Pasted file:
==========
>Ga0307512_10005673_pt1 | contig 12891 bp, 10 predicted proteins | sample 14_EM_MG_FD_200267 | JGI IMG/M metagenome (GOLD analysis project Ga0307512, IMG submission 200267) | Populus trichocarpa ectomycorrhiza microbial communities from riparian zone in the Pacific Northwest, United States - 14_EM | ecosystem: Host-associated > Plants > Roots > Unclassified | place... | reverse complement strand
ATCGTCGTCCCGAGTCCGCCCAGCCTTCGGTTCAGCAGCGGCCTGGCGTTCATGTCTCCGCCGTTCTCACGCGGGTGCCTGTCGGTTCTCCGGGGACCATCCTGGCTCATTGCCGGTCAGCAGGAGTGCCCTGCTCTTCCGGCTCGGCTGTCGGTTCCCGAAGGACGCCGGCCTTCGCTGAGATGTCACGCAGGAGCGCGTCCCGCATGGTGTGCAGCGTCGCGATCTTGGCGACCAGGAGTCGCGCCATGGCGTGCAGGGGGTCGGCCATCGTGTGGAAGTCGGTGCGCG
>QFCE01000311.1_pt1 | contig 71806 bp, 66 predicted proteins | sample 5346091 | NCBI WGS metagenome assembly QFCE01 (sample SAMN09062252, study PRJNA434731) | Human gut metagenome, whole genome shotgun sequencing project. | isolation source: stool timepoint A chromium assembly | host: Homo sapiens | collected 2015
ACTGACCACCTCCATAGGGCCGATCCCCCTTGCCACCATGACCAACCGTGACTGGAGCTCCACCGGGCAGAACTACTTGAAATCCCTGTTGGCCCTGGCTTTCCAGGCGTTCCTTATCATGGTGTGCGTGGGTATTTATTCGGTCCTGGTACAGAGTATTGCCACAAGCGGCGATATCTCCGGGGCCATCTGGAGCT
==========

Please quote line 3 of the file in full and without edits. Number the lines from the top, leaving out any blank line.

>QFCE01000311.1_pt1 | contig 71806 bp, 66 predicted proteins | sample 5346091 | NCBI WGS metagenome assembly QFCE01 (sample SAMN09062252, study PRJNA434731) | Human gut metagenome, whole genome shotgun sequencing project. | isolation source: stool timepoint A chromium assembly | host: Homo sapiens | collected 2015